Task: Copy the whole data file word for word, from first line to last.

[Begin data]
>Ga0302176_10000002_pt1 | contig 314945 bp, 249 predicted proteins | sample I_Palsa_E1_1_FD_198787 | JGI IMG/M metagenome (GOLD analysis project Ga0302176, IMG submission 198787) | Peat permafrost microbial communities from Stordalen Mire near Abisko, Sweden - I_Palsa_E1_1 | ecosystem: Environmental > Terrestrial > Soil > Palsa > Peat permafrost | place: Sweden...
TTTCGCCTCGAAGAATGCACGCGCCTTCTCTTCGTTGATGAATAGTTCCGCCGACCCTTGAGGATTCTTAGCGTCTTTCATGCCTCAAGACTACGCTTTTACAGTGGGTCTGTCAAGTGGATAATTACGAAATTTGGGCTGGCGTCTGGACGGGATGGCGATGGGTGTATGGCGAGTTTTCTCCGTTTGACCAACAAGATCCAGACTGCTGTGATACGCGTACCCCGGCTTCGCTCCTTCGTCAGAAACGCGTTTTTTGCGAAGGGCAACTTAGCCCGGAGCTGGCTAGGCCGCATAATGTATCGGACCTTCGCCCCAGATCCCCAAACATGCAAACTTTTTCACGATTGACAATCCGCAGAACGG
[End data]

>Ga0302176_10000002_pt1 | contig 314945 bp, 249 predicted proteins | sample I_Palsa_E1_1_FD_198787 | JGI IMG/M metagenome (GOLD analysis project Ga0302176, IMG submission 198787) | Peat permafrost microbial communities from Stordalen Mire near Abisko, Sweden - I_Palsa_E1_1 | ecosystem: Environmental > Terrestrial > Soil > Palsa > Peat permafrost | place: Sweden...
TTTCGCCTCGAAGAATGCACGCGCCTTCTCTTCGTTGATGAATAGTTCCGCCGACCCTTGAGGATTCTTAGCGTCTTTCATGCCTCAAGACTACGCTTTTACAGTGGGTCTGTCAAGTGGATAATTACGAAATTTGGGCTGGCGTCTGGACGGGATGGCGATGGGTGTATGGCGAGTTTTCTCCGTTTGACCAACAAGATCCAGACTGCTGTGATACGCGTACCCCGGCTTCGCTCCTTCGTCAGAAACGCGTTTTTTGCGAAGGGCAACTTAGCCCGGAGCTGGCTAGGCCGCATAATGTATCGGACCTTCGCCCCAGATCCCCAAACATGCAAACTTTTTCACGATTGACAATCCGCAGAACGG